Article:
Salford's on metaphorical fire. Lights. Weird chimney thingy-ma-jigs. Dancing fountains. Water vapour like steam or smoke.
After an emotional afternoon trying vodka martinis at the Living Room and en route - albeit a strange route - to the launch of an Annie Lennox photography exhibition in the Lowry Hotel, I stumbled across a surreal interlude.
Salford might live to regret those towers if not the fountains. The fountains are fun. But were the towers necessary at all on this site? Probably not. Will they look good by 2015? Umm.
Here's a video.
Ignore the commentary referring to smoke and steam, that's an example of my stupidity in action. Those bad boys in Health and Safety probably wouldn't allow the use of scalding hot gases in a series of play fountains would they? What you're seeing here is water vapour - very cooling apparently in a heatwave.
It so happened that the fountains and the odd tin towers were being tested for the grand opening - by Christmas - of Greengate Square.
In a canvas shelter nearby were a couple of gents including Mel Chantry, who has designed the steel towers and helped out with the fountain design along with a company called The Fountain Workshop.
As revealed in Sleuth on Friday, Mel Chantry was the chap who designed those now destroyed steel structures that used to be outside the Corn Exchange when it was called the Triangle.
The reason for the towers and the water vapour and the fiery lights at Greengate is sweet if obvious. The site of the square was a bus station from 1930 but had been intensively industrialised before that date.
"For a century or more Salford and Manchester were filled with smoke and fire, that stained the buildings and was visually key to the cities" said Chantry.
"There was also a station (Exchange Station) above the site full of steam trains. The lights and the towers and the water vapour are bringing that back. They represent smoky industrialisation. The towers are similar in inspiration to the chimneys Danny Boyle used in the opening ceremony at the Olympics."
Beacons of industry then. Maybe something like the paintings of Adolphe Valette made visible.
Couple of points on this.
It must be remembered that Boyle's chimneys lasted for about fifteen minutes and then became a Youtube memory. And maybe shiny steel isn't the best material in which to recall smoke blackened industrial Manchester and Salford. A more begrimmed darker material might have worked better.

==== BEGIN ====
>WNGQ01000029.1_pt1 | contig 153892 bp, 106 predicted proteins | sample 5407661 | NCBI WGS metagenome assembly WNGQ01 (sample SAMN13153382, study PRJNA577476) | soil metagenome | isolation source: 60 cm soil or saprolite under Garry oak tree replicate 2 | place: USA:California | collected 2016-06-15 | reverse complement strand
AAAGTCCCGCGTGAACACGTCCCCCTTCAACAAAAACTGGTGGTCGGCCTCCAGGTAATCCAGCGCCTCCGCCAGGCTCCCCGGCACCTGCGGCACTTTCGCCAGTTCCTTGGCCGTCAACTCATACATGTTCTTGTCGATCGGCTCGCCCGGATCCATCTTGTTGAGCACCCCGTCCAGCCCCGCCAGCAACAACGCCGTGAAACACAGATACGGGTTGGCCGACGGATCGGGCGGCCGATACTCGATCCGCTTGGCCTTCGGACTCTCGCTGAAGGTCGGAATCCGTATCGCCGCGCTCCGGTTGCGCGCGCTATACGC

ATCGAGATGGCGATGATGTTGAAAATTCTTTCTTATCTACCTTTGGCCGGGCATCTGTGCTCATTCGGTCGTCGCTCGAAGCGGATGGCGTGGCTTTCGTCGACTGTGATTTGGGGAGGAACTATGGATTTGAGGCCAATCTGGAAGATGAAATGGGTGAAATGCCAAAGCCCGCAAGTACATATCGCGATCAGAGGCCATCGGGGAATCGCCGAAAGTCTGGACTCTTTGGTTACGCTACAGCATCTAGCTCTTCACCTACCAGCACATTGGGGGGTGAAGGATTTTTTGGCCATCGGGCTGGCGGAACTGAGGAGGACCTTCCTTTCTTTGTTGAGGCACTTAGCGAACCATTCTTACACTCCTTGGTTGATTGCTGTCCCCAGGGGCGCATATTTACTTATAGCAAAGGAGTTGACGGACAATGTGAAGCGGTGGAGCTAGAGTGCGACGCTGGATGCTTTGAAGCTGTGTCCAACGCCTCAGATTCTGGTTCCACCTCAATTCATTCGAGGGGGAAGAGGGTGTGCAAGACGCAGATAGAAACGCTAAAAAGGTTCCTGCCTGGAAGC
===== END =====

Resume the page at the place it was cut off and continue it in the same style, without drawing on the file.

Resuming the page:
The result is Salford might live to regret these skin-thin towers if not the fountains. The fountains are fun.
But were the towers necessary at all on this site? Will they look good by 2015? Umm.
Planners and designers should plan for lasting, robust public squares, with features that don't date or need frequently renewing. The sorry lawns at Piccadilly Gardens are a case in point of features that need too much upkeep.
At least Salford has an opportunity to cock-a-snoop at Manchester. If it can make the fountains work efficiently then it will do something its larger neighbour has failed to do for a generation.
The towers are also clearly intended to serve another purpose. They're beacons to announce the space and the eventual changes that will take place all the way west from here to Trinity Way. Until those changes happen their function will be more humble. They'll be a come-hither for sandwich botherers.
The whole public realm at Greengate Square, special effects, stairs and new bridge included, was funded by various public agencies to the tune of £10.2m. The concept was from a Dutch company called Grontmij.
The footbridge was designed by Arup Group.
It is superb.
The bridge has strength and beauty and is already proving popular with the public. Confidential has been criticising its positioning for ages as useless, but we were wrong about the design. The sleek sweep over the River Irwell is lovely. More about this bridge next week.
Finally, there are unseen problems arising from novel square design. When the water vapour effect and fiery red lights from the towers were being tested a week or two ago someone called the Fire Brigade.
Art became an emergency.
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